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The Touch-Screen Generation

Discussion in 'Sports and News' started by Dick Whitman, Mar 21, 2013.

  1. Dick Whitman

    Dick Whitman Well-Known Member

    I know Hanna Rosin can be annoying, but this is an outstanding piece in the new Atlantic on this generation of preschoolers and toddlers growing up with touch-screen tablets:


    It's a really balanced look - Rosin ultimately comes out, with caveats, in favor of their usage.

    I think she also does an outstanding job really articulating the apprehensions and the tug-of-war a lot of us feel when it comes to this technology and our children.

    Technological competence and sophistication have not, for parents, translated into comfort and ease. They have merely created yet another sphere that parents feel they have to navigate in exactly the right way. On the one hand, parents want their children to swim expertly in the digital stream that they will have to navigate all their lives; on the other hand, they fear that too much digital media, too early, will sink them. Parents end up treating tablets like precision surgical instruments, gadgets that might perform miracles for their child’s IQ and help him win some nifty robotics competition—but only if they are used just so. Otherwise, their child could end up one of those sad, pale creatures who can’t make eye contact and has an avatar for a girlfriend.
  2. Mizzougrad96

    Mizzougrad96 Active Member

    They had a YouTube video out there of a young kid (probably 4-5) picking up an Etch a Sketch and trying to act like it was a touch screen and getting very frustrated... I think they showed it on Kimmel a year or so ago...

    I must admit, the first time I ever saw touch screen technology was the iPod touch and I thought it was the coolest thing ever...
  3. Dick Whitman

    Dick Whitman Well-Known Member

    Not as funny as an Etch a Sketch, but my son did that to our MacBook a few days ago.

    Thing is, I'm sure that MacBooks without touch screens with be an utter anachronism a few years from now.
  4. Mizzougrad96

    Mizzougrad96 Active Member

    Apparently, we're just a couple years away from being able to do it without actually touching the screen. I think there may be a very high end TV out there that already has this.

    They've done something similar on a few TV shows, like NCIS LA, where they just move things in the air and it's reflected on the screen.

    I think that will be huge when it's available to the masses at a reasonable price.
  5. deskslave

    deskslave Active Member

    The Galaxy S4 is going to have some of that. Will be able to preview emails and navigate web pages and music tracks by waving your hand at it, rather than touching the screen. It's also supposed to have technology that pauses video when you look away from the screen.
  6. RickStain

    RickStain Well-Known Member

    The Kindle Fire has been amazing for my three-year-old son. It's awesome for him and I have no qualms about letting him use it. I tend to lean toward that concerns being a mix of parents not liking things that are different from what they grew up with, and parents giving in to the "Baby Einstein" myth that there is just the right mix of exposures that will make the difference between Harvard and a HS dropout.

    He's had it for more than a year now, and took to it like a duck to water. I was floored by how quickly he learned to navigate it. Within days of getting it for Christmas in 2011, he was systematically going through every app we had installed and seeing which ones were of interest to him. Now he splits his time between playing games and watching videos (On Netflix or Youtube). He loves the Puzzingo game they mentioned in the article.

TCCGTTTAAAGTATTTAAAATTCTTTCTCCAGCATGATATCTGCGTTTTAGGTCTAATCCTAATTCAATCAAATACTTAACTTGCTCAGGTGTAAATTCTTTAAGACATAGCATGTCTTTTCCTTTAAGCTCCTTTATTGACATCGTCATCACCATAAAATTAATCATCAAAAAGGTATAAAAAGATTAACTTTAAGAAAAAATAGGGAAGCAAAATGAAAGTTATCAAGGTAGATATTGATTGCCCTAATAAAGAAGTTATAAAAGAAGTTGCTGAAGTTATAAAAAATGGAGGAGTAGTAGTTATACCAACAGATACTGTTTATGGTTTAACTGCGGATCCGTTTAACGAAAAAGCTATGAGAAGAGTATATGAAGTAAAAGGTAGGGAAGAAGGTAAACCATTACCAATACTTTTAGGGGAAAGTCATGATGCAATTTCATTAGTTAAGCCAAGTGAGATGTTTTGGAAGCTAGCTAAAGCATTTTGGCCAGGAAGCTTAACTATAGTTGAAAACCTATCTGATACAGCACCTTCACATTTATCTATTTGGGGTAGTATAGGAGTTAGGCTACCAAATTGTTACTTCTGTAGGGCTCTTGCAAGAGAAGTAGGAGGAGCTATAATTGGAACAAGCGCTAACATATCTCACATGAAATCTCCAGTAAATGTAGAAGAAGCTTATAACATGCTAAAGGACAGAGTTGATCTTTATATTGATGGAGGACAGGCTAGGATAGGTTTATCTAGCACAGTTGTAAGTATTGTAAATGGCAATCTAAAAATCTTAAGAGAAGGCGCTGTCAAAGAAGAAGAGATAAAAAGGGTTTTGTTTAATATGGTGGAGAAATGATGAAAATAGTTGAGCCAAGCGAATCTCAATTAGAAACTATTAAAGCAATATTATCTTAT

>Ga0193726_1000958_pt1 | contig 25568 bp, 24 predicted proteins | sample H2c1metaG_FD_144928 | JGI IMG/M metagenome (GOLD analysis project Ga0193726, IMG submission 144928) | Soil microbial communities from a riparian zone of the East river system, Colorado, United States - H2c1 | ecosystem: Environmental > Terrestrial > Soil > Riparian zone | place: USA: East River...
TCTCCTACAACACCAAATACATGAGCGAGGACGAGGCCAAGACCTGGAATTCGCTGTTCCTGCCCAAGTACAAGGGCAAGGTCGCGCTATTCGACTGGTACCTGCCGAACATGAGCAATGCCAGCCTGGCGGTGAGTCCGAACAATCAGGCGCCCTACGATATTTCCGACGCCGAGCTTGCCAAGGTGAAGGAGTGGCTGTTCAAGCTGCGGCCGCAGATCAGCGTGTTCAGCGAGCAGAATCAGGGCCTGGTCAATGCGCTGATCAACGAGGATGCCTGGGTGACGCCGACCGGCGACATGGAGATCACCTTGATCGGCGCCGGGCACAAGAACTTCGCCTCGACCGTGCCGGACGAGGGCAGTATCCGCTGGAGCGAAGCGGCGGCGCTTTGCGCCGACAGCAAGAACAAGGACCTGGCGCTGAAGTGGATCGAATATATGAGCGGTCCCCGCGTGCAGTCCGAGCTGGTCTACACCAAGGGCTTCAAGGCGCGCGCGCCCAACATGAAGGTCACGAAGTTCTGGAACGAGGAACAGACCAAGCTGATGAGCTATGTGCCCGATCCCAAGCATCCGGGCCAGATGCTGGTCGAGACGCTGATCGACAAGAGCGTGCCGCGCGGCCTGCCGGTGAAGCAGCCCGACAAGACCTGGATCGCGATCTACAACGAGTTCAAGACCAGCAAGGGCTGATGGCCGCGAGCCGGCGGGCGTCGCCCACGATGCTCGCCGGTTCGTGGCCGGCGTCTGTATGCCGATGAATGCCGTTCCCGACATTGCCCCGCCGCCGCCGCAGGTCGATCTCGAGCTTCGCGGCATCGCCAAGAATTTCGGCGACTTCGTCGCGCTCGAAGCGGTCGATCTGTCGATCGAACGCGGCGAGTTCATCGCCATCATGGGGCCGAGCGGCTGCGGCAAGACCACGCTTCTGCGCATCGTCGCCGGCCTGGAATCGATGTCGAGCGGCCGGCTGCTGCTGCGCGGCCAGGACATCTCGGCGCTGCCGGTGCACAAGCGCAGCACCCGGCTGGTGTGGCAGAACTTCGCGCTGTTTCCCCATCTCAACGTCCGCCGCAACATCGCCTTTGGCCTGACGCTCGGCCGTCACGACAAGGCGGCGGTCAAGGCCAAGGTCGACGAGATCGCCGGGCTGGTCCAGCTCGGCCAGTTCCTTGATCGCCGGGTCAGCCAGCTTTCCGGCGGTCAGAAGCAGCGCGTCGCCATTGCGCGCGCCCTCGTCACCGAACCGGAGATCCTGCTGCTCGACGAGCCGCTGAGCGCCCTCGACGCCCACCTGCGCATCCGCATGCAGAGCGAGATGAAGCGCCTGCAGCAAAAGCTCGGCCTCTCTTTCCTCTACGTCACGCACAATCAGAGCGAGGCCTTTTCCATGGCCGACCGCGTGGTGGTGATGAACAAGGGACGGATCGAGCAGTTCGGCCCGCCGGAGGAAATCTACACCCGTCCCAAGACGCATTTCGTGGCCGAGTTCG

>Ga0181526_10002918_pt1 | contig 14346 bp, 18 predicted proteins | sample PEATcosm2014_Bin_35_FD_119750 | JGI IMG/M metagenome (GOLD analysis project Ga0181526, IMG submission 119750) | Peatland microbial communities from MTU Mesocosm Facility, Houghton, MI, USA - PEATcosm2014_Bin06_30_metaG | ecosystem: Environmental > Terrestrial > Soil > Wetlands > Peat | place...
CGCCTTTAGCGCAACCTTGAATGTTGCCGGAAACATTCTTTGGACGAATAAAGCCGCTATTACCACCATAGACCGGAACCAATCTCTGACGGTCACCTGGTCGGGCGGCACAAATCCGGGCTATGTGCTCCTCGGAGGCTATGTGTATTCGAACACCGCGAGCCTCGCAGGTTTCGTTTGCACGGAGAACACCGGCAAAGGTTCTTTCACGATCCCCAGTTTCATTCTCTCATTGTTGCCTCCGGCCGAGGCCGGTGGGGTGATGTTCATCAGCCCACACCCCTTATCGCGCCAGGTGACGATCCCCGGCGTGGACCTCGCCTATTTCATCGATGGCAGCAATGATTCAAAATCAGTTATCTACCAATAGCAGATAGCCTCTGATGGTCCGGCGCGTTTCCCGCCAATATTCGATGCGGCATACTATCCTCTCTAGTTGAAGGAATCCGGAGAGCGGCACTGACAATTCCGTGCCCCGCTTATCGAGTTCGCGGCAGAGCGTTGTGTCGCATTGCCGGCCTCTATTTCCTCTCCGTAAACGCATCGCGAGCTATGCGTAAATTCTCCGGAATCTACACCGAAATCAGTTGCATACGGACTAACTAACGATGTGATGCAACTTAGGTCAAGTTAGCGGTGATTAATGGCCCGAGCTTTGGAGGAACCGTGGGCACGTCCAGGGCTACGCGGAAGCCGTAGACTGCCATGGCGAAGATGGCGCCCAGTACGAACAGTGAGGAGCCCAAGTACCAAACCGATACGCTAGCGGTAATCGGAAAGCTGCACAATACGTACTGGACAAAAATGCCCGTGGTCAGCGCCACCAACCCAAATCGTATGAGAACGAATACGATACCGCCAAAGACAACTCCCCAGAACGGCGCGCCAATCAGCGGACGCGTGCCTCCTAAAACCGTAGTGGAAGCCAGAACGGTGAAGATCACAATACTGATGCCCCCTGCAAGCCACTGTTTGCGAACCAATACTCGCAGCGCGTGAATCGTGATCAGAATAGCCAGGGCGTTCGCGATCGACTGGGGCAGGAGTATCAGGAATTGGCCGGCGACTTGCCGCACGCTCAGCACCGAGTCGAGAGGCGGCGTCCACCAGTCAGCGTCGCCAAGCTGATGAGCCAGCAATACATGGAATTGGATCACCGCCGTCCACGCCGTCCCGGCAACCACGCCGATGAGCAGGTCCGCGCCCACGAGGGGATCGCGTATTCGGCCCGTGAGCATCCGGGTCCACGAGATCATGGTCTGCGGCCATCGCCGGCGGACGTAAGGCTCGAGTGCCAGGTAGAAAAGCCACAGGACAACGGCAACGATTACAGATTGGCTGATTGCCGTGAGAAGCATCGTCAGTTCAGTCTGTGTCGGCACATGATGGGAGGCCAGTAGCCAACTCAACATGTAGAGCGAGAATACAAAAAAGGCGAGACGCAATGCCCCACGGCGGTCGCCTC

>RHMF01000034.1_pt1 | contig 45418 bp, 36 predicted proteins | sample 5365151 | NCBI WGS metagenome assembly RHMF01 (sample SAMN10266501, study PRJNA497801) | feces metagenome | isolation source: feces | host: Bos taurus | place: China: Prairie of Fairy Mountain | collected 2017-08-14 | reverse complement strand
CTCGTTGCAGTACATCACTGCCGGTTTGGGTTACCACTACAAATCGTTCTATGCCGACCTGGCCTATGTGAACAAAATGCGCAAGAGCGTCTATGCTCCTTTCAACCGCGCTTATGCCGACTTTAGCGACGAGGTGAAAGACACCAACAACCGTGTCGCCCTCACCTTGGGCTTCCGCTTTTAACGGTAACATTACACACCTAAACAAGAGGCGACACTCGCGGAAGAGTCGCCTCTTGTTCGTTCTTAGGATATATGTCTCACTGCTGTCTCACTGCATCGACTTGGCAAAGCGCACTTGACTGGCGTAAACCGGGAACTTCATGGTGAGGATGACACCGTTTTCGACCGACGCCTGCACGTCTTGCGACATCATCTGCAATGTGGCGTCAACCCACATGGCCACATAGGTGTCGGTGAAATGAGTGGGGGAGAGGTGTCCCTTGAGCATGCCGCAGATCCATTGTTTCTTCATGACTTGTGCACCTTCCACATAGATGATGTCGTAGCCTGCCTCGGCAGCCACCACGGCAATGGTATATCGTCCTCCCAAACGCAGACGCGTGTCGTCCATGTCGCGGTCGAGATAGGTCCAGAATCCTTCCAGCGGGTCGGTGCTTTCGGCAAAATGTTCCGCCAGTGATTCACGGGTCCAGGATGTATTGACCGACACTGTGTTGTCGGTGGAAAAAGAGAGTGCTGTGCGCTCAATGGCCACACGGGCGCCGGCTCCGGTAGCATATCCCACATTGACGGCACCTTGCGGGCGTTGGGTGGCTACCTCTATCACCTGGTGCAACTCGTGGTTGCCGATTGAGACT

His autism does make him an abnormal case, of course. His intellectual development has always been a mix of areas where he's deeply behind his peers and the occasional burst of brilliance that should be several years beyond him and stuns his teachers and therapists. A lot of those bursts are related to skills he learned playing Kindle games, usually ones that are rated for kids much older than he is.

    With his autism, everything's a difficult challenge between encouraging his strengths and trying to help him catch up on his weaknesses. His school and his therapy are mostly geared toward catching up where he's behind, so we try to let his home time be a focus on encouraging his strengths.

    Although it is funny when he goes to a house that has a TV and tries to change the channel by swiping his finger across it.
  7. Uncle.Ruckus

    Uncle.Ruckus Guest

    My 3-year-old regularly uses our Kindle Fire, iPad and iPhones. Has been since he was around 2.
  8. Versatile

    Versatile Active Member

    That can't possibly be true. Credit card scanners have used it for years.
  9. Uncle.Ruckus

    Uncle.Ruckus Guest

    You've never seen Die Hard?
  10. My local mall had kiosks like that in the '80s. The screen didn't always register when you tried pushing the right icon on the screen. I also remember using interfaces with a light pen that registered touches.
  11. Dick Whitman

    Dick Whitman Well-Known Member

    My concern is basically based on my own experiences with interactive technology: It can destroy your attention span, particularly the ability to read quietly and deeply for lengths of time. Now, I don't play video games, but I've seen what they can do to college kids and so forth who essentially drop out because they can't pull themselves away.
  12. Uncle.Ruckus

    Uncle.Ruckus Guest

    You can't say video games are to blame for dropouts. 30 years ago, those kids might have developed a nasty coke habit or something.

    Correlation, causation, etc.
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